How Do You Do IT?

lapicio-restaurant-waiter

The life of working in the food/beverage scene can be very demanding and taxing at times.  Stressful situations, long hours, and the time those hours are worked (weekends/nights) all contribute to these demands and begin to tax relationships.  These stressors increase when one is managing daily operations of the business.  Duties include: ordering product for the restaurant/bar, managing staff to deliver an experience to patrons so they cannot wait to come back, and running a profitable establishment for the owner.  Management is critiqued on these three duties and will not keep their employment if these expectations are not met.  When thinking about running multi-million dollar businesses and living up to these expectations, one can ask how do you do it?  This blog will discuss the agentic perspective of social cognitive theory and apply it to real life experience in the workplace.

Management in a restaurant for any business for that matter requires an individual to become familiar with these different agents of social cognitive theory.  By increasing knowledge of these three agents described by Bandura, it will make for a better workplace and increase productivity.  The reason I opened with this type of management because it if an individual hones these three agents then the stress level of the job will decrease and work will become easier.  The three agents are direct personal agency, proxy agency, and collective agency.

In personal agency exercised individually, people bring their influence to bear directly on themselves and  their  environment  in  managing  their  lives. Under these circumstances, they seek their well-being and valued outcomes through the exercise of  proxy  agency.  In this socially mediated  mode  of  agency, people try to get those who have access to resources, expertise or who wield influence and power to act at their behest to secure the outcomes they desire. People do not live their lives autonomously. Many of the things they seek are achievable only through socially interdependent effort.  Hence,  they have to pool their knowledge, skills, and resources, provide mutual support, form  alliances,  and  work  together  to  secure  what  they  cannot  accomplish on their own (Bandura 270)

When applying this to the management of a restaurant, personal agency deals with the performance of the manager alone.  The proxy agent deals with the performance of the staff to achieve desired needs of the management and restaurant as a whole.  Finally the collective agent is both management and staff working together to achieve the goals of the restaurant.  To run the restaurant on an efficient level one must blend the three of these agents to get the best possible outcomes.  When thinking about personal agency the management needs to be doing a lot of behind the scenes work to make a smooth transition for the proxy agent to work.  Proper ordering procedures keep the restaurant stocked with the products being sold day to day.  Having the restaurant/bar stocked sends non-verbal messages to staff about the running of the business.  If the management team runs out of product on a regular basis it sends the message that the management is not doing their job so why do I?  Proper training procedure also a direct personal agent that will affect the proxy agent and ultimately relate to the collective agent.  If the time and money is spent on training for the restaurant, then the employee will be doing everything that is required to run effective service day to day.  When dealing with the proxy agent in the restaurant world the hourly employees are the ones performing the “work” in the establishment.  The relationship between management and hourly employee is proxy because the manager is using the employee for work to secure the outcomes they desire, which would be proper service for the guest.  The collective agent perspective deals with both management and hourly employee to work in harmony to deliver the best experience possible so that the guest comes back for repeated business.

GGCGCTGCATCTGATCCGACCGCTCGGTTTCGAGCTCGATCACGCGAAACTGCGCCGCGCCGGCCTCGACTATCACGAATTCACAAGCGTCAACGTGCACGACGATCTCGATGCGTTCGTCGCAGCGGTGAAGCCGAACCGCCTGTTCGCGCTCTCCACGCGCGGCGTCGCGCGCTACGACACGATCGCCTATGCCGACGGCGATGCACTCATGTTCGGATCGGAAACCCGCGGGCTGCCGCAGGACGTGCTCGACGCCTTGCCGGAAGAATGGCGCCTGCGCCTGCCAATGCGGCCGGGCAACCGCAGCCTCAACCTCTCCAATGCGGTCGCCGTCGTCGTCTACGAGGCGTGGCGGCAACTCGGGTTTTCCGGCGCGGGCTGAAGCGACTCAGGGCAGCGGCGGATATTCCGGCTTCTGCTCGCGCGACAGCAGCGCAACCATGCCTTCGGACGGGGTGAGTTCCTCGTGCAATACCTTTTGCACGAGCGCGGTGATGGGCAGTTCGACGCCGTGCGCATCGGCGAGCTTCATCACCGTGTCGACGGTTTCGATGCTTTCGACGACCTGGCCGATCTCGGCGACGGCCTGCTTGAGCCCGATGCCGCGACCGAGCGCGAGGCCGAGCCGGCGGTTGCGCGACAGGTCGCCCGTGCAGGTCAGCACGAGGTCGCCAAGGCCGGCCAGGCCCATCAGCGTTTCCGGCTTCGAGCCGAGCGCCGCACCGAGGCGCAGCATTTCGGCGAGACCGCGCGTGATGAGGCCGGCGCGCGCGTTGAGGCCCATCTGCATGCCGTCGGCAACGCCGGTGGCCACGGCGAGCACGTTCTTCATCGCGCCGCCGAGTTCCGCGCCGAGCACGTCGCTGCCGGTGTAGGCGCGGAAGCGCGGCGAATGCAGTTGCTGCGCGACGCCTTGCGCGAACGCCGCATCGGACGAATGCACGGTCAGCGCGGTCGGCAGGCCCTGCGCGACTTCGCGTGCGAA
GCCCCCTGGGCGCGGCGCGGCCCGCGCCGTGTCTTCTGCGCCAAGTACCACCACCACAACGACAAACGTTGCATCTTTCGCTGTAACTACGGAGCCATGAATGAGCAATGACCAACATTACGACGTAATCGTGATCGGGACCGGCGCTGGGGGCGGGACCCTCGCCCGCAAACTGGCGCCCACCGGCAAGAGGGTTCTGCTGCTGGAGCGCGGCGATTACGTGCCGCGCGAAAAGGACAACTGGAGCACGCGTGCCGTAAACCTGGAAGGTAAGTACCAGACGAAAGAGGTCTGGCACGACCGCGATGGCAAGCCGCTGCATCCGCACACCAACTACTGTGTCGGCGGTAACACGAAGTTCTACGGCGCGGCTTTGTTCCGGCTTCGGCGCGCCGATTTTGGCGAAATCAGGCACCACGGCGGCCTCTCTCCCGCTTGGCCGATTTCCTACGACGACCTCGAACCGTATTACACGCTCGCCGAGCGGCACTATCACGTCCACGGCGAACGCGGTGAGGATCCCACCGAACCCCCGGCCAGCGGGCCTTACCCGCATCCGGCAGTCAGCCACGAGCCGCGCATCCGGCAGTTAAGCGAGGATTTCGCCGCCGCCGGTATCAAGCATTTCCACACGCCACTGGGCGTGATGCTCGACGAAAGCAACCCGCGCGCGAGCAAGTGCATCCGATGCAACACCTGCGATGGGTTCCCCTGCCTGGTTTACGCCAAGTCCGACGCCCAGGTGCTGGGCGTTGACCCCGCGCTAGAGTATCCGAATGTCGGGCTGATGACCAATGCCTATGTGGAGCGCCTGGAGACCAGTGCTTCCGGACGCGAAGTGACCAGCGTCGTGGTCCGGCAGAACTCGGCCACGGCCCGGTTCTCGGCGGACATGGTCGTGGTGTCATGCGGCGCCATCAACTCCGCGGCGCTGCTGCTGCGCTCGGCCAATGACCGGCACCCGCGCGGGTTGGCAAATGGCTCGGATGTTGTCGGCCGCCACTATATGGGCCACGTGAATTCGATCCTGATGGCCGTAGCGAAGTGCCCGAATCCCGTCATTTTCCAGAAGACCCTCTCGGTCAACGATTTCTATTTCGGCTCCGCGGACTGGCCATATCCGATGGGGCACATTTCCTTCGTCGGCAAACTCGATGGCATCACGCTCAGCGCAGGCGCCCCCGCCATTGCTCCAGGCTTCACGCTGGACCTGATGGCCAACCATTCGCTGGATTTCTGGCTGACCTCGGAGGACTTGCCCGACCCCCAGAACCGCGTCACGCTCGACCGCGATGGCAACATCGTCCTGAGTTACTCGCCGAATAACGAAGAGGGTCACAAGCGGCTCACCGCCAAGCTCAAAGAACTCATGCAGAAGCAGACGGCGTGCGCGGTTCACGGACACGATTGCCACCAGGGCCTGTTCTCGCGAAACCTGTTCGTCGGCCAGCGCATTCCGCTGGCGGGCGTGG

Restaurant/Bar work was used to explain the 3 agents dealing with social cognitive theory.  However this can be applied to any work setting, or social interaction.  My work experience before grad school was in this business, which is why I could relate and connect these agents to real-life experience.  In any career that I get into after school it is important that I remember these agents while communicating with myself, upper management, and the employees that are working under me.  The better I perform these agents the more efficient tasks will be performed. I challenge any of my readers to take a look back at their work history and think about how these three agents applied to the job.  I look forward to hearing about your experiences with these 3 agents in your former employment!

Bandura, Albert *2002 APPLIED PSYCHOLOGY: AN INTERNATIONAL REVIEW

               Social Cognitive Theory in Cultural Context, 51 (2), 269–290